Wellon was so gracious to allow us to use her art for the invitation for InSpero’s October events featuring Steve Garber and Andi Ashworth. We appreciate her generosity and are so glad to introduce others to her and her art.
I studied English and French at Auburn University and received my Masters in English at Wake Forest University. I taught for several years in the high school and university setting and have worked closely with service learning programs. During this time, I discovered a love for painting and enjoy exploring new techniques and styles. I currently serves as the US Director for Mwana Villages, a grassroots organization caring for the most marginalized in the Republic of Congo. I’m married to Stephen and we have four (playful, creative, determined and spunky) children: Fitz, Chloe, Daniel and Leila.
I will be showing my work at two upcoming shows: Bluff Park Art Show (October 1st) and Moss Rock Art Festival(November 5-6). I also show regularly at Gallery 1930 and Scene and Art Alley in Birmingham. My website is wellonart.com and I'm on Instagram at @wellonart.
This is pretty insightful and VERY amusing to think about how my life is different than how I imagined in high school. In many ways, it’s exactly as I would have hoped or imagined—several of my same dear friends from high school (and before) have become like sisters; I still love some of the same simple creative things in life like a woodsy stroll and a cup of coffee and time to journal. But to think of how the Lord has shaped and molded my early passions into callings and endeavors to which I devote my life now is humbling. My high school self may be surprised to hear that we have boy/girl twins AND two children whom we adopted from Congo; that my days would be spent between mama-ing; collaborating with partners in ministry from Congo, France, Canada and right here in Alabama; and painting (and showing those paintings!). But I wouldn’t trade any of it and am so deeply grateful for the opportunities He has provided.
I have been so inspired recently by a few people: 1. My brilliant artistic mama (Emily Lee) who designs incredible interior spaces. Watching her aesthetic change from French country to contemporary funky has been truly inspiring. She has a way to create lived-in, artistic, beautiful spaces that truly reflect individuality and creativity. 2. Heather Day is an artist out of San Francisco that is really inspiring me in her abstract interpretation of the world around her. I find that because I am always so inspired by other artists, it’s both a challenge and a joy to find your own signature within that inspiration—not borrowing from other artists’ work, but using that creativity as an impetus to push me further. 3. The Psalms. And our incredible music minister’s songwriting of those Psalms (Adam Wright with Corner Room Music at Cahaba Park Church). I am quite positive there will never be a day I crack open my Bible to the Psalms and am not awed by its poetry, comforted by its truth, emboldened by the writers' tenacity.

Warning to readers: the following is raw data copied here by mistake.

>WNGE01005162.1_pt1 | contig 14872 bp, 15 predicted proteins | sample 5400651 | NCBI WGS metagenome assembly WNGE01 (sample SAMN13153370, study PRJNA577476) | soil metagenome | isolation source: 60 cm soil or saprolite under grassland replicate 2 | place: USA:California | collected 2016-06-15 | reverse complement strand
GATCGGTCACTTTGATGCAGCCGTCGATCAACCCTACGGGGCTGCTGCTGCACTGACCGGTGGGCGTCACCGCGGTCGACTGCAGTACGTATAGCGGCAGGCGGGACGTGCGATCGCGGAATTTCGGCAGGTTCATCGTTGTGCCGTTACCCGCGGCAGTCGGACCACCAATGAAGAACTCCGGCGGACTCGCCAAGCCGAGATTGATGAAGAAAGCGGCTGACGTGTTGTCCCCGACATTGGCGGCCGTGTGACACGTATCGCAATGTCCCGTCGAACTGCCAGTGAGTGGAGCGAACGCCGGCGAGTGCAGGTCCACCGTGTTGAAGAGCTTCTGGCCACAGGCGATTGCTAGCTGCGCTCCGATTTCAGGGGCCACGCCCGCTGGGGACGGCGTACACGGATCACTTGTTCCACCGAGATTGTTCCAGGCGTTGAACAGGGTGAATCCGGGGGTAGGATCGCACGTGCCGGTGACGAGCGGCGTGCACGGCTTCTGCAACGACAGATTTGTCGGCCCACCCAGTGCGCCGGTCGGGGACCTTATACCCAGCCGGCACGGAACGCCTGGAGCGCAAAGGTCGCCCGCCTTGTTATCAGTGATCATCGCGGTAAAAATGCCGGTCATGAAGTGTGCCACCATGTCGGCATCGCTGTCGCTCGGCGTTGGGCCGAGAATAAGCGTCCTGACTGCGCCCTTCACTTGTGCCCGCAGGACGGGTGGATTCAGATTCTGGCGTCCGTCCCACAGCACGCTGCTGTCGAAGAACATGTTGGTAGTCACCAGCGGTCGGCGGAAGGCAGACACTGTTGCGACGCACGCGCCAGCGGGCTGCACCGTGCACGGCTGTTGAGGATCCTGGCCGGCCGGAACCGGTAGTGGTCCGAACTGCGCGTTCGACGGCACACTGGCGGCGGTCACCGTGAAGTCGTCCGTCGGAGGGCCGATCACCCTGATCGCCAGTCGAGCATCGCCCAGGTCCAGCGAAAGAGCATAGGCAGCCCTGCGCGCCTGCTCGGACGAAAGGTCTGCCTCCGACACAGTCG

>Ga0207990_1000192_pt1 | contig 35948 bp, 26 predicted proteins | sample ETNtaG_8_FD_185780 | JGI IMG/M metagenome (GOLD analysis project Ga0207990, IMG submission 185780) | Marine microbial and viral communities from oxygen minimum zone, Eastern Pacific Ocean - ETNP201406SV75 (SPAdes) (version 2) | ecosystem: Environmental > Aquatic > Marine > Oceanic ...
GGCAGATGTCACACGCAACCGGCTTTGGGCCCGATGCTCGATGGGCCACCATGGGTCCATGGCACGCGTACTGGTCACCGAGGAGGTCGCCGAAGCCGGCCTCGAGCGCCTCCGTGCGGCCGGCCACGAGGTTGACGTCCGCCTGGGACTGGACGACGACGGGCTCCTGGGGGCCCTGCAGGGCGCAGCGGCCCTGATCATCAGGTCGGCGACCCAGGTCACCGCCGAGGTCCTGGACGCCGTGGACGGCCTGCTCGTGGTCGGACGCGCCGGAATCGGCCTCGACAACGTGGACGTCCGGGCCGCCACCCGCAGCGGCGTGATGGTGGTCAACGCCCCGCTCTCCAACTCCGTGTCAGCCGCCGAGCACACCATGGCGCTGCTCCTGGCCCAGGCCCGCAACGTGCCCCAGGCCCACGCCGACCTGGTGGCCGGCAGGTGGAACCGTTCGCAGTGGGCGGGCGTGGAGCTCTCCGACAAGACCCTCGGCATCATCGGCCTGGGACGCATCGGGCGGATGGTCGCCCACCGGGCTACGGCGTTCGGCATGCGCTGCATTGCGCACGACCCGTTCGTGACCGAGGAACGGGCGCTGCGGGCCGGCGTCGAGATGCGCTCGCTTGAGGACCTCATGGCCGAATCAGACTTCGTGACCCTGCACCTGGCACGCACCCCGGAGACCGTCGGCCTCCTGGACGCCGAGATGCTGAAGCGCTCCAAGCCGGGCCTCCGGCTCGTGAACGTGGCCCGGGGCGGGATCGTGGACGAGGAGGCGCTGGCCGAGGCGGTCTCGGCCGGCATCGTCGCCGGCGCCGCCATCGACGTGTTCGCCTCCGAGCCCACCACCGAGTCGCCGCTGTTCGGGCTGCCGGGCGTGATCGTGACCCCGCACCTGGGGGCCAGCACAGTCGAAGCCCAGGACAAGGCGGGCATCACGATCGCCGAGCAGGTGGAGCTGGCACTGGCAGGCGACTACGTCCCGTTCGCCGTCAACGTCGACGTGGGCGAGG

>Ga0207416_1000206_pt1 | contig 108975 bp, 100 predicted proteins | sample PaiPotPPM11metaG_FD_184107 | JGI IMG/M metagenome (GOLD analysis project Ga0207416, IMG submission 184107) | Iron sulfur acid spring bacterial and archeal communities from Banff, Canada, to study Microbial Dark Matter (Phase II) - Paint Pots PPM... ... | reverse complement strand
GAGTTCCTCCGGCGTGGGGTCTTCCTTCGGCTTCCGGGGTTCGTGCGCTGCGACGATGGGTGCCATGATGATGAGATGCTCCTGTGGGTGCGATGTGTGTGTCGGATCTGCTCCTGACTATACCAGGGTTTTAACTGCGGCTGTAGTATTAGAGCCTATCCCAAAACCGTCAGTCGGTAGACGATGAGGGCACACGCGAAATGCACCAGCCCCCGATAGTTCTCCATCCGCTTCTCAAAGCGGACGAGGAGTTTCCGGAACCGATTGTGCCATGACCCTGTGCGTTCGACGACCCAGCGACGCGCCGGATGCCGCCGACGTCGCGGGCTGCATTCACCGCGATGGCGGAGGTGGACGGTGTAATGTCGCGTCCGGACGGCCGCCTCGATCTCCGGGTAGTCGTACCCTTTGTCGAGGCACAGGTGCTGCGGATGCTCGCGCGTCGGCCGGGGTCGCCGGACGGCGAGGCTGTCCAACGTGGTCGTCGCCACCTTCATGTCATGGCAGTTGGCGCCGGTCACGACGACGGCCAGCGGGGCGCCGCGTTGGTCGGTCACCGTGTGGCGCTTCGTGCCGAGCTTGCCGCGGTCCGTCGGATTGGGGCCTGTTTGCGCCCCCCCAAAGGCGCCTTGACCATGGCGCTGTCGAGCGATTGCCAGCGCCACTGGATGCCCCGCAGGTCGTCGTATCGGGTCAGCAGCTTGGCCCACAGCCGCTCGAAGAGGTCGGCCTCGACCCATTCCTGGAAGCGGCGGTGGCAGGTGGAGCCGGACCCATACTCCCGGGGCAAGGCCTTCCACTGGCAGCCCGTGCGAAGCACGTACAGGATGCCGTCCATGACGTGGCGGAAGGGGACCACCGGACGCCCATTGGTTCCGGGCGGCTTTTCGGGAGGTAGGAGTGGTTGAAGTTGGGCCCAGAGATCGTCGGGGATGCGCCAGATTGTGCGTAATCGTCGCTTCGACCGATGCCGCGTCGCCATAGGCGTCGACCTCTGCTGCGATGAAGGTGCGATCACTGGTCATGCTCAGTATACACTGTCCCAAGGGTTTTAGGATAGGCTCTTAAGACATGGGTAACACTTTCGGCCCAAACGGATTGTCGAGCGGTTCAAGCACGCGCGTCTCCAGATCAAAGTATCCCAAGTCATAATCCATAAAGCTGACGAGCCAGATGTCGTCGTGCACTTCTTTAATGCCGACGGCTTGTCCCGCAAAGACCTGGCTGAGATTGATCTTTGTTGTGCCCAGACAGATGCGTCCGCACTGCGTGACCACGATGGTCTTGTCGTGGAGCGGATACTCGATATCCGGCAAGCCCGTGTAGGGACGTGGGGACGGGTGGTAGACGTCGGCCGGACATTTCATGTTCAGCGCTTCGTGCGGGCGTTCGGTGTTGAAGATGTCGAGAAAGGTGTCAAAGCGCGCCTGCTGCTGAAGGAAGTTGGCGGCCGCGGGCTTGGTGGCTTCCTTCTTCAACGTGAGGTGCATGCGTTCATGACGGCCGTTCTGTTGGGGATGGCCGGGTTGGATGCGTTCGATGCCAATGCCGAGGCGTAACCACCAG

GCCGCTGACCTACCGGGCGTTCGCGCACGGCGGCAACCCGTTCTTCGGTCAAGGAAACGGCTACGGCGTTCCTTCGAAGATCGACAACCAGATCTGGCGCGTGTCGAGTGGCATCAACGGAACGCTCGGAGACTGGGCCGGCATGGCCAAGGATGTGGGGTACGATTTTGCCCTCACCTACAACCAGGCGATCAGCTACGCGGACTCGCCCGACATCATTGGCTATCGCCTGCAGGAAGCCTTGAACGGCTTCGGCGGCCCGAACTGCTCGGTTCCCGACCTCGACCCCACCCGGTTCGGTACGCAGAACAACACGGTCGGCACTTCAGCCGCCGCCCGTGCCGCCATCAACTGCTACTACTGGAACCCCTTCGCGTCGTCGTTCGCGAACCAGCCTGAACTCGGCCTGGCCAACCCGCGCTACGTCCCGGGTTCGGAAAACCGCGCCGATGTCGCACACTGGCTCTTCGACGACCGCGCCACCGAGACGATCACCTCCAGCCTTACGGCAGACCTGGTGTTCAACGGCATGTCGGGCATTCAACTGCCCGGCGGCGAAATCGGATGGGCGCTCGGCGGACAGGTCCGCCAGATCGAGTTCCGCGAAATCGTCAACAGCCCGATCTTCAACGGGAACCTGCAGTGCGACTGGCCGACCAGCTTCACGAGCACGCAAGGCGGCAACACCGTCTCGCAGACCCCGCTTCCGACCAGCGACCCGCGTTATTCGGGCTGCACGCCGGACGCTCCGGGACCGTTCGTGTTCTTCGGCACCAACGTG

What an interesting question. This very question was posed to a group of Congolese visitors we hosted just recently. My father was delivering the homily at a close friend’s funeral, and he in turn asked our visitors what they would most like to be remembered for. For me, I don’t really care to be remembered except by those I love most dearly, a simple handful of people and for them, I would love to know that they have come to know their Creator and Savior a little more closely because I have been continually awed by Him. Most days, I probably fall pretty short of it. But who knows…maybe one day they’ll read this back and find that we all journeyed together to see His goodness a little more clearly in life.
Well, as a mom to four kids six years old and under, being on a desert island with NO ONE and NOTHING around sounds pretty incredible for this very introverted mama! That simple gift of quietness is one that I cherish, even though I know these years of a noisy energetic home are to be cherished! So packing my bags for this dream of a quiet isolated place, I’d take some melancholy songwriter music (the Patti Griffin type), my journal and Bible (the Psalms are nearly worn through), cookie dough, leggings and my leopard crocs. When can we leave!?
It was at Rivendell the hobbits think through the vocation they have been given, carefully working out the who and what and where of the odyssey that will be theirs. But integral to all that they were, and to all that they would need to be, was the table at Rivendell, a place for the best conversations and the best food and the best drink — simply said, a wonder of wonders." Steve Garber
The never-ending hope of Easter, Writer Andrew Shaughnessy shares reflections on Maundy Thursday, Good Friday, and why hope and beauty matter. "We hope because we know a day is coming when, to paraphrase Sam in The Lord of the Rings, “everything sad will come untrue,” when our Creator King will dry every tear and bind up the broken hearts and restore the sundered cities and turn the world upside down."